Washington: Many studies have reported that the earlier the age at first drink (AFD), the higher the chances of that person developing later drinking-related problems.
However, it is unclear why consuming small quantities at an early age should lead to later problems.
A new study of linkages between AFD and problem behaviors – smoking, marijuana use, injuries, fights, and low academic performance – among 15-year-olds has found that early drunkenness was a risk factor rather than an early AFD.
“The problem is that people tend to think of early drinking onset in terms of toxicity exposure,” explained Emmanuel Kuntsche, a senior scientist at Addiction Switzerland as well as corresponding author for the study.
“That is, the longer any creature is exposed to a toxic circumstance, the worse. Or, the earlier the toxic circumstance was in place, the worse today’s outcome. However, this thinking neglects two principal issues when it comes to alcohol use: one, consumption of small amounts of alcohol such as a sip are not toxic, and two, the majority of the population is not constantly exposed to toxic amounts of alcohol.
Adolescent drinking patterns in particular are characterized by large variations from day to day with longer periods of abstinence,” he said.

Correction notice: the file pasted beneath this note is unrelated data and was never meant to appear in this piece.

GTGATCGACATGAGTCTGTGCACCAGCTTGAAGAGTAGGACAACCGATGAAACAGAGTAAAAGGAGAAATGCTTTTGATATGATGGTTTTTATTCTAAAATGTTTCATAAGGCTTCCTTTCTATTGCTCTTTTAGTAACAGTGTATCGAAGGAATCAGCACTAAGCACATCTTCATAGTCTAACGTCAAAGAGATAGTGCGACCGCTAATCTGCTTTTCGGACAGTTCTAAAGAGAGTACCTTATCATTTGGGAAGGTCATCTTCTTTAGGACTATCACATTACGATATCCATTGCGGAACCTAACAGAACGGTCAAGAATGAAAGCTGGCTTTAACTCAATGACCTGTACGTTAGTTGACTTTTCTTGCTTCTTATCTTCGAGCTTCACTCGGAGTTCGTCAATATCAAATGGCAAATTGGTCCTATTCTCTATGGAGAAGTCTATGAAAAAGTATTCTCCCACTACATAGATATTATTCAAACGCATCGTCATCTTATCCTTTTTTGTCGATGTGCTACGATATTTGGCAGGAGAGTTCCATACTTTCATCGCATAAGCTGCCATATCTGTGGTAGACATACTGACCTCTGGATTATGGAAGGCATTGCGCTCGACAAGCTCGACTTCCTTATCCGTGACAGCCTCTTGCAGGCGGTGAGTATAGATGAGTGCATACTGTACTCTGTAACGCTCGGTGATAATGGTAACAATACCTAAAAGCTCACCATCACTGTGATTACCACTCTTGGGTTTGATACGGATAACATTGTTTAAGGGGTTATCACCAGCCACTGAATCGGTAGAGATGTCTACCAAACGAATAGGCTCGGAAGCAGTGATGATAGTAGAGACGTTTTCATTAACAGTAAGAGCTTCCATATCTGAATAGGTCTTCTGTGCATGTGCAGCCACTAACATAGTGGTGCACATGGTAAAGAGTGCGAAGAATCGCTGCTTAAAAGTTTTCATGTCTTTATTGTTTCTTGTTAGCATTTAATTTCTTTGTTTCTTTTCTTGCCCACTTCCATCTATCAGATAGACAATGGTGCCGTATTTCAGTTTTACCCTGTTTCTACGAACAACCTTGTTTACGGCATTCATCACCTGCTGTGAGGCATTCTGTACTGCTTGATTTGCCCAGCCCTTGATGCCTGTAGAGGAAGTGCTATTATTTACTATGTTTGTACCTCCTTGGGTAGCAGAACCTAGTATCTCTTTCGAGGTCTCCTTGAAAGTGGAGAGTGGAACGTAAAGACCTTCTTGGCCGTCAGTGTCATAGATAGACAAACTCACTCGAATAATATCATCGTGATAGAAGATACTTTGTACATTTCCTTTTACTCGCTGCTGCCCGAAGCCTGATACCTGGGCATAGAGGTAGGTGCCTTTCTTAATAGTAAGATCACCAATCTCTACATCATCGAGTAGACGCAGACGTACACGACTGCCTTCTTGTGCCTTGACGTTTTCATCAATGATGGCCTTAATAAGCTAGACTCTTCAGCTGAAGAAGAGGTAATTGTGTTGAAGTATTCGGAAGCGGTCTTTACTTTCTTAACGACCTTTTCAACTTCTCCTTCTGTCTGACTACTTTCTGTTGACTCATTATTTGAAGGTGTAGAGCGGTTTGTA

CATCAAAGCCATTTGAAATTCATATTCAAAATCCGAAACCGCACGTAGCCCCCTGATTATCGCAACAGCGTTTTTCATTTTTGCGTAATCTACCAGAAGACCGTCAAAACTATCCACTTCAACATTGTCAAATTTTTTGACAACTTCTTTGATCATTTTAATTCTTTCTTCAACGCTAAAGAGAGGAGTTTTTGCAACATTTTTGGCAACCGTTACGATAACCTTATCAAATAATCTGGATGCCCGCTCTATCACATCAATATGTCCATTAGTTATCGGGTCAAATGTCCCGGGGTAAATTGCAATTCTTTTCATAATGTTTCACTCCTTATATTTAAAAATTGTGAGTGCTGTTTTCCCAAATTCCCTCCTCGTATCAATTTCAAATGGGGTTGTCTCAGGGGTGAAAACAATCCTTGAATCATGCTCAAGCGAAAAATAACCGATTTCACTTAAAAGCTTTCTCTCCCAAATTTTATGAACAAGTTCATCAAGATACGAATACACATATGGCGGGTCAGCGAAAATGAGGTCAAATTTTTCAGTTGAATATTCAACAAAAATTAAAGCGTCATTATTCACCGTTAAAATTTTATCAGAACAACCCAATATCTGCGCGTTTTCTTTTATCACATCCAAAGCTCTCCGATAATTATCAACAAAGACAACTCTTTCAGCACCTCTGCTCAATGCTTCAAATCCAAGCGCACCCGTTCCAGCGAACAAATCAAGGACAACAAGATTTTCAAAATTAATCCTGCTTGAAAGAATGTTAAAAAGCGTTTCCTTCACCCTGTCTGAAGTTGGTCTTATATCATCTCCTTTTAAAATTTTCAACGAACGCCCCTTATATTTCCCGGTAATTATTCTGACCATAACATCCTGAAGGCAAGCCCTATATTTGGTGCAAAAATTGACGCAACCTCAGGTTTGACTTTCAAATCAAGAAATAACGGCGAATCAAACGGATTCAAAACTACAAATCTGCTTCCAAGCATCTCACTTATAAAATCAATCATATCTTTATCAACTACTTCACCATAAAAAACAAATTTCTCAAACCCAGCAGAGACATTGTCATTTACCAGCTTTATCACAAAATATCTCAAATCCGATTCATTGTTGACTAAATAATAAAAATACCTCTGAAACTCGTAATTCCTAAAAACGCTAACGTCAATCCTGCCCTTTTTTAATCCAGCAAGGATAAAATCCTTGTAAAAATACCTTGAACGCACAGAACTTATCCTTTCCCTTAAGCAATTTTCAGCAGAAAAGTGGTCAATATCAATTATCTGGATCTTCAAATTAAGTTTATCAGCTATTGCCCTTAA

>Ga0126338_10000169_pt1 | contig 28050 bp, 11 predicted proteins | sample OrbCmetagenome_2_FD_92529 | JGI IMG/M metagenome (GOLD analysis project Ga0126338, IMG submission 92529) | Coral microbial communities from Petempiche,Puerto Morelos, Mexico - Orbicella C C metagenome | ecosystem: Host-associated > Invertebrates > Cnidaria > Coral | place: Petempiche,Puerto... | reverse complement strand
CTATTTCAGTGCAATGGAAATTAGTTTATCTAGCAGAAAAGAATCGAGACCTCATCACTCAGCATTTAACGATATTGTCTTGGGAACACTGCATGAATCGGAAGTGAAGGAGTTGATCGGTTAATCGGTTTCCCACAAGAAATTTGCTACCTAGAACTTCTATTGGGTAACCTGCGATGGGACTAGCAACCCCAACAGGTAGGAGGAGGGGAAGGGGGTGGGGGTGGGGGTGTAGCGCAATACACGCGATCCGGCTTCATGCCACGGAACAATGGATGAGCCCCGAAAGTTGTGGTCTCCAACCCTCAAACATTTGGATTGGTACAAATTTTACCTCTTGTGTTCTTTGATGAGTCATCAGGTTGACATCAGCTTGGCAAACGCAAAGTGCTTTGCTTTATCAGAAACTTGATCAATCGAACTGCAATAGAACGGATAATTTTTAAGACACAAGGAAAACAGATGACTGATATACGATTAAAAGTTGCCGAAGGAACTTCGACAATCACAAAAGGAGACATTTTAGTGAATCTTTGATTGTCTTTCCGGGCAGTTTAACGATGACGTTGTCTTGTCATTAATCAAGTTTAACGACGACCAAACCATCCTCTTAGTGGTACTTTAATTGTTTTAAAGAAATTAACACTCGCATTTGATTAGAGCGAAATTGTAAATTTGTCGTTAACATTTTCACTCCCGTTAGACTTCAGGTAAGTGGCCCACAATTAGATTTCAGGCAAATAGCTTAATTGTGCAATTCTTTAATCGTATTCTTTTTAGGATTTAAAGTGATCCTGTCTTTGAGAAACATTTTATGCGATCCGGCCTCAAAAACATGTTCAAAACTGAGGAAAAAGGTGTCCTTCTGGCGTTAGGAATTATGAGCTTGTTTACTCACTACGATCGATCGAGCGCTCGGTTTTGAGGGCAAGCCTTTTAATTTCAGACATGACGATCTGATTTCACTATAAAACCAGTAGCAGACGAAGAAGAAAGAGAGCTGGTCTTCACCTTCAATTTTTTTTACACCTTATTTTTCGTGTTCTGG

Kuntsche and his colleagues analyzed data gathered through the 2005/2006 edition of the Health Behaviour in School-aged Children (HBSC) cross-national survey, which has been conducted every four years since 1983 among 11-, 13-, and 15-year-olds in collaboration with the World Health Organization. For this study, the sample for analysis was comprised of 44,801 alcohol-experienced 15-year olds (23,322 girls, 21,479 boys) from 38 North American and European countries and regions.
“We found that early drunkenness was a risk factor for various adolescent problem behaviors at 15 years of age rather than an early AFD,” said Kuntsche.
“We believe that future research should focus on the problems behind early drunkenness rather than on the AFD per se. Prevention efforts need to focus on impeding early drunkenness in order to prevent subsequent harm during adolescence and beyond,” he suggested.
“It is also important to consider that early drunkenness is not the only risk factor for later problems,” added Allaman Allamani, former co-ordinator of the Florence Health Agency Alcohol Centre, and presently with the Tuscany Regional Health Agency.
“Indeed, even if it is usually true that you cannot be drunk if you are not drinking, the study shows that early drinking is not sufficient for an adolescent to get drunk. Therefore other factors should be considered to explain this comportment at the moment that drunkenness appears. The authors suggest negative life events, behavioural problems, and parents’ alcoholism as possible underlying problems,” Allamani asserted.
Results will be published in the March 2013 issue of Alcoholism: Clinical and Experimental Research and are currently available at Early View.